Last edited by a moderator: Jan 10, 2018
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  9. William Jackson

    William Jackson Bill Jackson

    Well, I don't know about WWII, but I did work most of the Frisco, in the 70's. Some of it, most likely, did not see much work, in the rock area, for many years. The Clinton and Beaumont area's, also Ozark Branch. Most was Cinders and Dirt, with small amounts of Chat on top. Arizona Rock, makes a really good product. I used the N gage stuff. You can see it down, in my albums. If you were going to do like the 30's or so, depending on how much traffic was on the line at the time. Just Cinders and a little White, small amount of Brown and Gray. Higher traffic lines would have more rock on it.
    William Jackson
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  10. Karl

    Karl 2008 Engineer of the Year Supporter

    During 1900, the Frisco renovated the KCOS, aka the Highline. The railroad placed two crushers on the line at Holmes Park and Osceola; see the letter dated Oct 23, 1900. frisco_oct_23_1900.jpg

    An earlier letter dated Feb 14, 1900 frisco_feb_14_1900.jpg indicates that the railroad did not have enough equipment to operate more than a total of three crushers; the third being on the Texas Division. The crusher at Holmes Park was producing limestone (tan to buff) from the Kansas City Group, and the crusher at Osceola was producing limestone off (white to gray) from the Burlington-Keokuk formation.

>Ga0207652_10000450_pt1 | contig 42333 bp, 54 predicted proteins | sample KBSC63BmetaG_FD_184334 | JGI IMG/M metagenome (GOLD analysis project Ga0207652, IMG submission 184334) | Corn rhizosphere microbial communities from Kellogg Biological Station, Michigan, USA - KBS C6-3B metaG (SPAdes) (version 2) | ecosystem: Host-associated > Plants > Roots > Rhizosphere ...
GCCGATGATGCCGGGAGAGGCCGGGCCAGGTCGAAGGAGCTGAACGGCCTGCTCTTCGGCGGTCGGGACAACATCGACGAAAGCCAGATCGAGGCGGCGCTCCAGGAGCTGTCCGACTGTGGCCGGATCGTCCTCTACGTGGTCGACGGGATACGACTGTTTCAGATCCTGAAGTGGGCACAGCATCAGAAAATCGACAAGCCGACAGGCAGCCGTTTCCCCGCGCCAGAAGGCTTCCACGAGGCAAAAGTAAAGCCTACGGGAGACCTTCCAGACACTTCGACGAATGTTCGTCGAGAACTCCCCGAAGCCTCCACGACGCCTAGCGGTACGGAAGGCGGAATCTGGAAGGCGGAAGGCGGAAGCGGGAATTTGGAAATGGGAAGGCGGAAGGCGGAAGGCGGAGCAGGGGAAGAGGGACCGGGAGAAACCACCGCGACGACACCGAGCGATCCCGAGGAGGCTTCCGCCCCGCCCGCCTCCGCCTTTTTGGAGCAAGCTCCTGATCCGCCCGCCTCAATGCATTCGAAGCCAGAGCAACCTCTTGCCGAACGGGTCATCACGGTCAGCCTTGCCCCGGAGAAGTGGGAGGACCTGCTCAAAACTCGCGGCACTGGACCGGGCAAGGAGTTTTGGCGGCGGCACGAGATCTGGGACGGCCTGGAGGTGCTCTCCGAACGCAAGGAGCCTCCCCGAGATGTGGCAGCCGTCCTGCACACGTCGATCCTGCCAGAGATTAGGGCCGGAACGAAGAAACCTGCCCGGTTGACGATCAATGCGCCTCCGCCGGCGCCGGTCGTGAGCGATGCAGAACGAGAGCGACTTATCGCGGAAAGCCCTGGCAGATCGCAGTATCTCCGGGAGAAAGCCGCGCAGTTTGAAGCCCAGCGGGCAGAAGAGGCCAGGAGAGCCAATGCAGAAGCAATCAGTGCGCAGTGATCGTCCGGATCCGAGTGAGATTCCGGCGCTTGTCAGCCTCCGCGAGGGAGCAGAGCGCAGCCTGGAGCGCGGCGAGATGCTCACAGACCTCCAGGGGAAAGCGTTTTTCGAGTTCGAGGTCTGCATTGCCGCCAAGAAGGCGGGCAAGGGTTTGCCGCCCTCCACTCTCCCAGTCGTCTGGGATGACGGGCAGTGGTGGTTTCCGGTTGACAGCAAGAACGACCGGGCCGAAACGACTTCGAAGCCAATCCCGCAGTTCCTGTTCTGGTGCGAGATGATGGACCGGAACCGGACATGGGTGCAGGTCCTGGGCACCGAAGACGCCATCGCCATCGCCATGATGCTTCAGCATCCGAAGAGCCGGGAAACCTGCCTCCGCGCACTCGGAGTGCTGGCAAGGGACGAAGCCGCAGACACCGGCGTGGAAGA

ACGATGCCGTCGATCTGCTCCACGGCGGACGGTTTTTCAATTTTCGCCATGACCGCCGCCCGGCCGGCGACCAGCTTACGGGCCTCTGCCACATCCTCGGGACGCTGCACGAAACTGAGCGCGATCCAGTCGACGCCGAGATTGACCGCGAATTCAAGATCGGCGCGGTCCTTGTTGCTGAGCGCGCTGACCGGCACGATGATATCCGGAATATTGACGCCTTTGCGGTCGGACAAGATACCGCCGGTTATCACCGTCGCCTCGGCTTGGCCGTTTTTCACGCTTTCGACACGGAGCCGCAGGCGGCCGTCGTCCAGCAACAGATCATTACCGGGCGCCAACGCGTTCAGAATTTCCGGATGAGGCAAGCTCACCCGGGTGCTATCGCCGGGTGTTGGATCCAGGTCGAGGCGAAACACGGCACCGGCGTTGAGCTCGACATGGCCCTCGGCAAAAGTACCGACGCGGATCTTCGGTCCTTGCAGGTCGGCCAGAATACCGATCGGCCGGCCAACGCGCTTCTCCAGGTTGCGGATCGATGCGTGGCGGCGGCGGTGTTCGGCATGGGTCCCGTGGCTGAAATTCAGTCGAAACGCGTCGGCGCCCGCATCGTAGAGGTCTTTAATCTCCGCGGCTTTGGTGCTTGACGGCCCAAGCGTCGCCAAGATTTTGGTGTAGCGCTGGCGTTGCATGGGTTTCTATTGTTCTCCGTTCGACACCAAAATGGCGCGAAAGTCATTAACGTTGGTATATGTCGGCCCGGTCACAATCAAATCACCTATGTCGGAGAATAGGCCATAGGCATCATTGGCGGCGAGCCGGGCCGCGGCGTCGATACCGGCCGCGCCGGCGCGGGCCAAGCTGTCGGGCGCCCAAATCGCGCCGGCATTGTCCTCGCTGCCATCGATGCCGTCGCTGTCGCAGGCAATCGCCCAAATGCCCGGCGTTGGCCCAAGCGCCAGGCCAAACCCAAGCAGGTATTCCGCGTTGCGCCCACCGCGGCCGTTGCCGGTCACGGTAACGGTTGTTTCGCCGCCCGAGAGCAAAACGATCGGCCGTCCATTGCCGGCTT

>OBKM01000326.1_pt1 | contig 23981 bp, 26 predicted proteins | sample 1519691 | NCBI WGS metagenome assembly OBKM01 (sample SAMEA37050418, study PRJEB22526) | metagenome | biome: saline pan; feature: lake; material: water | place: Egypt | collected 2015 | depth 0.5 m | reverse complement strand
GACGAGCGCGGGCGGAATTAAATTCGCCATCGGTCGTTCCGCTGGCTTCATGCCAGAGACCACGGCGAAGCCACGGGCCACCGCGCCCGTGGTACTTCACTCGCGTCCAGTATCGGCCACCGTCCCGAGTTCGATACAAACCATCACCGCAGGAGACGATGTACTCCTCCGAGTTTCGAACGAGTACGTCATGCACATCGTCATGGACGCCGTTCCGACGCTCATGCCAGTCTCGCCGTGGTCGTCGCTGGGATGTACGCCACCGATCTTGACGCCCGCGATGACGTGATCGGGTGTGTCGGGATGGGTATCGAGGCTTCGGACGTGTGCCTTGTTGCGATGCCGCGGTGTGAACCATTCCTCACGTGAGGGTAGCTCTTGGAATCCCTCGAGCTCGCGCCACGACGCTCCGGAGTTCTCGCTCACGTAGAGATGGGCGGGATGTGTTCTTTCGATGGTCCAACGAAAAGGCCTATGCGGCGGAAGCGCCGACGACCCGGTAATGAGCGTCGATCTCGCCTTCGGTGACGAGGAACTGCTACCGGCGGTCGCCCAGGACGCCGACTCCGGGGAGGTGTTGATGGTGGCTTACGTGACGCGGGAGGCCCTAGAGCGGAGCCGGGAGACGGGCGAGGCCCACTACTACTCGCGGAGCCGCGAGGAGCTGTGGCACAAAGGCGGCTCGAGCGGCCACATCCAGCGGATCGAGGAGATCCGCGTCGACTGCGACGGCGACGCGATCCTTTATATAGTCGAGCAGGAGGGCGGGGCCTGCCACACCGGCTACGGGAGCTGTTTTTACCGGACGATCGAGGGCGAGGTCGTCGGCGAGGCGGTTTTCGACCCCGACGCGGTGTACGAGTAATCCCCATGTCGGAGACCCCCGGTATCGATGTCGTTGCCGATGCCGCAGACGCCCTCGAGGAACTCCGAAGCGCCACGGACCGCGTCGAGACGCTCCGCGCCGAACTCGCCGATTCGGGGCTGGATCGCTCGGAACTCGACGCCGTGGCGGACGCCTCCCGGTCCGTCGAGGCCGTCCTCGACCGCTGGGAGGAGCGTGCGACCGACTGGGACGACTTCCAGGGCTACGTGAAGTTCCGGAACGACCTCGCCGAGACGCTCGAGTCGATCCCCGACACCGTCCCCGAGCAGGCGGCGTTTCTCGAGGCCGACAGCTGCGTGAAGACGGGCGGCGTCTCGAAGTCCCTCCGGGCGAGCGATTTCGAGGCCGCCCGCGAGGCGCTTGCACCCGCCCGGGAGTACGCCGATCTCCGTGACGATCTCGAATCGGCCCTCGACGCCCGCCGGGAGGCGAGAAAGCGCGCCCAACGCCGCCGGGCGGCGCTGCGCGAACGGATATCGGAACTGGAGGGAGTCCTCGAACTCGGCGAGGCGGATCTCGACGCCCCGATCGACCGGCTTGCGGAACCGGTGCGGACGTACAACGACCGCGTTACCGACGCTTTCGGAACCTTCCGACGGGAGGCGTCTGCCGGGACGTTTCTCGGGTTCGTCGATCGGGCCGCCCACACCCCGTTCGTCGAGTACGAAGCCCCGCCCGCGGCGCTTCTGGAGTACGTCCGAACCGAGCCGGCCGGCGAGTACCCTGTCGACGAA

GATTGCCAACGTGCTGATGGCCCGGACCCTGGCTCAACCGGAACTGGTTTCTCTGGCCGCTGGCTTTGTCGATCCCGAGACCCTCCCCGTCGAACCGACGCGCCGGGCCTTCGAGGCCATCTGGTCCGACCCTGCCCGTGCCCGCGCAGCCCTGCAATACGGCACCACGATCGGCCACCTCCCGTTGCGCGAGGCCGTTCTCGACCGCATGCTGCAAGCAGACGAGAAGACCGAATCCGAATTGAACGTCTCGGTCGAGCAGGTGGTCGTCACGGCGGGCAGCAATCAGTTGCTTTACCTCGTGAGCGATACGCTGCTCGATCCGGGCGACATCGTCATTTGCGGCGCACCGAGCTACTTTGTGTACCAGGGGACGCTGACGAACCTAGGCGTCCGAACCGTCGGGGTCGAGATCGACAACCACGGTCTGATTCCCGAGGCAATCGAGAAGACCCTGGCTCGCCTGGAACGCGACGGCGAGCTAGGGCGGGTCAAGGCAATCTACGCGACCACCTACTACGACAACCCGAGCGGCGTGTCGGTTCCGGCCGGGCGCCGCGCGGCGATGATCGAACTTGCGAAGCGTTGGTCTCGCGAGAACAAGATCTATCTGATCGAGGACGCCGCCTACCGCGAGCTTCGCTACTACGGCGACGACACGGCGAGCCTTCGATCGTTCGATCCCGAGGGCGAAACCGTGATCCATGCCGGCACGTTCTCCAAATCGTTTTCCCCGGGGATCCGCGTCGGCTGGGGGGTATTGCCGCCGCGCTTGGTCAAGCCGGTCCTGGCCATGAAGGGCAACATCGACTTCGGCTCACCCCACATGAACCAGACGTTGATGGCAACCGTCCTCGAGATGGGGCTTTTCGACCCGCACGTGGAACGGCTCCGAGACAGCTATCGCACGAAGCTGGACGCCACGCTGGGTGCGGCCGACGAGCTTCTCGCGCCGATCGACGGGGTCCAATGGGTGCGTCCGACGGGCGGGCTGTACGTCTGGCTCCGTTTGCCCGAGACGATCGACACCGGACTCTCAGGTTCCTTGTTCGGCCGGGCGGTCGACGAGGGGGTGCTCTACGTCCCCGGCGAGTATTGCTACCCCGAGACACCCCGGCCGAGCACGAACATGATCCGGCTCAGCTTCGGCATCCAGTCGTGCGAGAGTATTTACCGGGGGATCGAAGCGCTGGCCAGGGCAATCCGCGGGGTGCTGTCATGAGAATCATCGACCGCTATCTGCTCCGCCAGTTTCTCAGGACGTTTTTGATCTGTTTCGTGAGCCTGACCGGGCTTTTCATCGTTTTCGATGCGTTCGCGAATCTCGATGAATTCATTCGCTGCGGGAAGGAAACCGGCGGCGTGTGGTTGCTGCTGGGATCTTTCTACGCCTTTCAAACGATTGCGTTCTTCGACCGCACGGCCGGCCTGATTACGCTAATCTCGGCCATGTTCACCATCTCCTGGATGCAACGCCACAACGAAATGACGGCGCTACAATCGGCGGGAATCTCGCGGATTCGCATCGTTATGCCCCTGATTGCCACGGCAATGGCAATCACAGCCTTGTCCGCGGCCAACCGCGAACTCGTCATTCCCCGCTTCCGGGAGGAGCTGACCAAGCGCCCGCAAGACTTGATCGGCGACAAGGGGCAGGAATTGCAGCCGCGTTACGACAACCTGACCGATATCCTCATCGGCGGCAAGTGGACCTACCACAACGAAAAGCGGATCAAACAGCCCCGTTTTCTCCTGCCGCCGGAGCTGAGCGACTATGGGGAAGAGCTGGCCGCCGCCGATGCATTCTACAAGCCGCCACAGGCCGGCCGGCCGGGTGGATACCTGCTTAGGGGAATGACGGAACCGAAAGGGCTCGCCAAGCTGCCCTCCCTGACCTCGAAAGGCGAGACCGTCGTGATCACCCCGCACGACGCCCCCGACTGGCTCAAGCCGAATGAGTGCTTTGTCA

Based on track charts, it appears that by the late 20's early 30's the Frisco was using chat on its mainlines, and a mix chat, cinders, and gravel on its secondary lines and branches. For example the entire Aurora Branch used cinders, and the Parson Sub Coal Branch used a mix of chat and cinders.

    Attached Files:

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  11. FriscoGeorge

    FriscoGeorge Frisco Employee

    For what it's worth the ballast in Newburg during the '60's and '70's was a mix of gravel chert with pieces of pinkish red ryolite and light gray limestone.
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  12. Oldguy

    Oldguy Member Supporter

    First off, this link is broken - (fixed in original post)

    Then I got into dangerous territory - I got thinking. Except for some localized quarries, most of the ones that I have been in around central Missouri, the rock has a yellow/orangish hue. Yet a lot of the chatt used for ballast, some of which came out of these sources, is gray. Then I got thinking (there I go again) that maybe it had become sun bleached or color-shifted due to dust. But then, any bridge piers would have been bleached, but they pretty much retained their original color, so that can't be it. Dust - most dirt around here is reddish brown, not gray.

    I know I am missing something with a very simple answer.
    Last edited by a moderator: Jan 12, 2018
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  13. yardmaster

    yardmaster Administrator Staff Member Administrator Supporter